I love it all… except maybe for the constant washing of cars. I really need to hire an intern or two.
Do you have any idea how many (mostly) awesome vehicles you’ve gotten to drive at this point? Hundreds? Thousands?
That’s actually a pretty real number. I drive a new car every week. 52 weeks in a year. I’ve been doing it for 6 years. That’s 312 cars over the past six years plus about 50 new cars I’ve driven around the world on press programs. Add all of that together and you get 362.
“Self-driving cars. I hate them. I dread the day we’ll only be able to drive cool cars in some Disney-like park in Wyoming.”
Of all those epic drives, which vehicle stands out as the most amazing and unforgettable—the one that still motors into your dreams now and then?
Last year I got to drive a $300,000 Bentley Bentayga in the California sand dunes. Let’s be real. No one will ever take their Bentayga into the dunes. We filled it up with about 20 pounds of really fine sand when it got stuck. I can just imagine 50 years from now the look on the face of some rich Bentley collector who is restoring the car when 20 pounds of sand spill from a body panel. Why, how and when he’ll wonder did this happen…
Ever have an experience where you, say, almost totaled a half-million dollar vehicle?
No, but I was in the passenger seat of a Lamborghini Gallardo when I felt like I was going to die. The driver was Valentino Balboni, who at the time was Lamborghini’s test car driver. The speed limit sign read 60 kilometers per hour. I looked down and we were doing 160 kilometers per hour [about 100 mph] on a public Italian road around the factory. We were passing cars like they were going backwards. I was like, “Valentino, don’t you think you should slow down?” and he said, “You no tell me when to slow down, I know when to slow down.”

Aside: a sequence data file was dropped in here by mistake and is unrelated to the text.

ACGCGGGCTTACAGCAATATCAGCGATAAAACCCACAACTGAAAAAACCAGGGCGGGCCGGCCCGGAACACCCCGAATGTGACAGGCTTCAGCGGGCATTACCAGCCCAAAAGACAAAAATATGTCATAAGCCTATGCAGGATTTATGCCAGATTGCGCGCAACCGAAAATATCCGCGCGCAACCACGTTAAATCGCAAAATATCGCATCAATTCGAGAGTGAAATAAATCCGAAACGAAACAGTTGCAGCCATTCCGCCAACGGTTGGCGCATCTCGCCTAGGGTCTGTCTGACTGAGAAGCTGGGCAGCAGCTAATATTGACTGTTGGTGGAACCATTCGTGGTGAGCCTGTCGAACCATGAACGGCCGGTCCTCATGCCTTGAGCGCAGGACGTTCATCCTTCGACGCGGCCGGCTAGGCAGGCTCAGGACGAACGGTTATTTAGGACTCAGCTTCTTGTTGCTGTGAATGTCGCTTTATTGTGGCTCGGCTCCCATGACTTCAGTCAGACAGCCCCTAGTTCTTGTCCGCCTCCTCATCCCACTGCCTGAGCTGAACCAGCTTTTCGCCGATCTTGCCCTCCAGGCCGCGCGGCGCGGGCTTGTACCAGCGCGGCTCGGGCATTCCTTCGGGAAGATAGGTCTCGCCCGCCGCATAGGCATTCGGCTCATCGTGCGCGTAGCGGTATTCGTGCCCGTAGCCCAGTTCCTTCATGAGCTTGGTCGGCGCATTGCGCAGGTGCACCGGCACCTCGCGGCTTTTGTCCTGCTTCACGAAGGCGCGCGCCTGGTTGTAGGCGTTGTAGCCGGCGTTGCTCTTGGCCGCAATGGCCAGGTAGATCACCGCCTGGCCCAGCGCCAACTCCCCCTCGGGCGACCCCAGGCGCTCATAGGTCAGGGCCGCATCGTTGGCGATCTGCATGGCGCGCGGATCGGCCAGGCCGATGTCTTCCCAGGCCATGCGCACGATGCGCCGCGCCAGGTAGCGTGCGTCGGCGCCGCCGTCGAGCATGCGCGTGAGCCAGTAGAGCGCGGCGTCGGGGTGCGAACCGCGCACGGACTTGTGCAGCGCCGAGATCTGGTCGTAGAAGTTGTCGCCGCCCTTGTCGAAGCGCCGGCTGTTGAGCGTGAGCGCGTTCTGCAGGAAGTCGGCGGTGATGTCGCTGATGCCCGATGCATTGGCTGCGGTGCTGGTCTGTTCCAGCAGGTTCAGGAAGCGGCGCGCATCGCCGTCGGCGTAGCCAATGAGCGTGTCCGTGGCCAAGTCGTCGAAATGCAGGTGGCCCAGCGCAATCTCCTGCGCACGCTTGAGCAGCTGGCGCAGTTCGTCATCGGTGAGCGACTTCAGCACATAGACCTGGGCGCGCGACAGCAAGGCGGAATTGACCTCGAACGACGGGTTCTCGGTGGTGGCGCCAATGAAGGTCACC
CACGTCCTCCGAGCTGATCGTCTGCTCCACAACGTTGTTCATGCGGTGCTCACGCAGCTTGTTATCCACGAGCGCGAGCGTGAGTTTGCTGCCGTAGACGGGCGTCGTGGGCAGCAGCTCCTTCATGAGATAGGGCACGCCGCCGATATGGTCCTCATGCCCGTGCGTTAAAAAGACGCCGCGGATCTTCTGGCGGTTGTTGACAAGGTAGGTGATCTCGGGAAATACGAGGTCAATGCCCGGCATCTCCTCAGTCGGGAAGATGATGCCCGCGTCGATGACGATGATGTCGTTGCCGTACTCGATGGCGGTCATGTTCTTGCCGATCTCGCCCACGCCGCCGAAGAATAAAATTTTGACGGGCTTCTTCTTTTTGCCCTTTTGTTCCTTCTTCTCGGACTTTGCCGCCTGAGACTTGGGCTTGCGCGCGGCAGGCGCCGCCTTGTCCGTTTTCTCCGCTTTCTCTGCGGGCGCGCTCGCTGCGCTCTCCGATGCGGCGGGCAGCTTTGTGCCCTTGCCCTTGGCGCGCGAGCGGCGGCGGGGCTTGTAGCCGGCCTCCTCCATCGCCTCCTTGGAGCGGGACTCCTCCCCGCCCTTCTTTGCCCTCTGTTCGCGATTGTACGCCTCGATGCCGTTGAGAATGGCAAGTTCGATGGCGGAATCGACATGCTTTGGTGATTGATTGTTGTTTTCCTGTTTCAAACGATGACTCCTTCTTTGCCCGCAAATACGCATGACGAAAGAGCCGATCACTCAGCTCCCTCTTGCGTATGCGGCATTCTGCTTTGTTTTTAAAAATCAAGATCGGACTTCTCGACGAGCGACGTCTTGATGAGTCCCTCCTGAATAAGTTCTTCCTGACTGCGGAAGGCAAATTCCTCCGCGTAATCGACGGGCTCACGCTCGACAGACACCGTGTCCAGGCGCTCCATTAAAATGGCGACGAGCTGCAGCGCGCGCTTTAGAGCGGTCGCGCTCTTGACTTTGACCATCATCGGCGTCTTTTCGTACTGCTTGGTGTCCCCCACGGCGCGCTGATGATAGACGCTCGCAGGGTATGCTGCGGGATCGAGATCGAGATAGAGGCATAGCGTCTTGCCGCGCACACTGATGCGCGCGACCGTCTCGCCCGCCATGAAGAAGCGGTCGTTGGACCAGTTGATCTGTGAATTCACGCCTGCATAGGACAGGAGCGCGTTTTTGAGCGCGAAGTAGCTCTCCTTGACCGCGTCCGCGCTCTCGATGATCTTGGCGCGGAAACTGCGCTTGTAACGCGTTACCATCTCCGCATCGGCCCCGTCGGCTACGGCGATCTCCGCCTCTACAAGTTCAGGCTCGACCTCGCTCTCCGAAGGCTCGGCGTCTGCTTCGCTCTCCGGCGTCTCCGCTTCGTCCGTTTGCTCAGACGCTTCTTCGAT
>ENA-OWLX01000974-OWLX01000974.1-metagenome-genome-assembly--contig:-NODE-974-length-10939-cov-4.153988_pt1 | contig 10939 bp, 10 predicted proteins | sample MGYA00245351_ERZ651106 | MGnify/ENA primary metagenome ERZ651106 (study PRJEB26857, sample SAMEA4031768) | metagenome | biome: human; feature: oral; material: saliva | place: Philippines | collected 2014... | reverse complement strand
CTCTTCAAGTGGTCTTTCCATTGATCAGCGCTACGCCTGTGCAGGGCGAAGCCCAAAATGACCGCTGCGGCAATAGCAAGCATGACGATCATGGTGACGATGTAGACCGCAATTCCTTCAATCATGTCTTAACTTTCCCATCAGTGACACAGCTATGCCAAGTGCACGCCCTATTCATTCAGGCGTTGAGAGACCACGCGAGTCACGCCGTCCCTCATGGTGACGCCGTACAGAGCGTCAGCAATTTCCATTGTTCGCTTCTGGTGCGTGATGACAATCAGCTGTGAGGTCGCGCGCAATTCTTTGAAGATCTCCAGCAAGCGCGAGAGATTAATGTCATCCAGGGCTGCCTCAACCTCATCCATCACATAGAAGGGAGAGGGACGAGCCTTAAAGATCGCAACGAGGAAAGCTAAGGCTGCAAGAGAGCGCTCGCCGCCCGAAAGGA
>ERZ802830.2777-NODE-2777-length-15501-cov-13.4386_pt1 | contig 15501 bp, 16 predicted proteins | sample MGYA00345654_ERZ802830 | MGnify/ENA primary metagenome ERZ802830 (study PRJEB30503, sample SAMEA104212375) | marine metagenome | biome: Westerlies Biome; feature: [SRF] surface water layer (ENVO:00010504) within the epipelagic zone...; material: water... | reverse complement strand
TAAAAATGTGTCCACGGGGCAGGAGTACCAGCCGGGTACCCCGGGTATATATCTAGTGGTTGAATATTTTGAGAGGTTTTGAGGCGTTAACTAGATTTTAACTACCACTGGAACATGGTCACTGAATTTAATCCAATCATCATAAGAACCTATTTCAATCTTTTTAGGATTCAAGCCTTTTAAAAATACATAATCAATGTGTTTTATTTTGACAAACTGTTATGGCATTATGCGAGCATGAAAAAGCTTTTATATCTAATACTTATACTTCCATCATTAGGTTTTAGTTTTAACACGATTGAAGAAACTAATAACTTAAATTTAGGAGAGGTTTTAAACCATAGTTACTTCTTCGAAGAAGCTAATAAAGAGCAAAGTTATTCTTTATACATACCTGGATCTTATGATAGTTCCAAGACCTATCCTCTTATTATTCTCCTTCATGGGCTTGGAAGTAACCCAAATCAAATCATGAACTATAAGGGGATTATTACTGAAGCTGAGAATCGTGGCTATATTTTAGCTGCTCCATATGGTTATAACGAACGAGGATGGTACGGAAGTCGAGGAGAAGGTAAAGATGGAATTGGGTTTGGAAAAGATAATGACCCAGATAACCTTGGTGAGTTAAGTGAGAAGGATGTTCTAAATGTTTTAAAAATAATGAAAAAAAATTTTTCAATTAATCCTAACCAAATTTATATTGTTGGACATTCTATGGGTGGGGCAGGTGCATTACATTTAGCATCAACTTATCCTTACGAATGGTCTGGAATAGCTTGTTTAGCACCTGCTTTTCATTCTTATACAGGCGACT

My feet were buried about six inches into the car’s firewall hoping to push on the brake that was not there. All of a sudden Balboni slams on the brakes and my eyes almost pop out of my head. I say, “Thanks” and he says “No, look there.” It was a speeding camera. He knew exactly were they were and as soon as we passed the camera he was right back on the gas. I suspect he had driven those roads a thousand times but that didn’t make me any less scared when he put the pedal to the metal.
What current automobile trend gets you most excited?
Self-driving cars. I hate them. I dread the day we’ll only be able to drive cool cars in some Disney-like park in Wyoming. You know that’s coming, but if you mean a good trend it has to be the horsepower wars. When you can buy a 707 hp Challenger Hellcat at your local Dodge dealership for well under $100,000, that’s a trend to get excited about.
What’s the number one mistake guys make when looking for a car?
They don’t buy a car with a manual transmission.
What’s your top tip for helping anyone become a better driver?
In case of an emergency, look where you want to drive because you will always drive where you look. This means if a car stops suddenly in front of you and you want to avoid hitting it… don’t look at it, but look past it, because otherwise you will hit it.
What’s your best advice for someone who desperately wants to make car coverage a career?
Get a journalism degree in college and learn to write like a journalist by doing.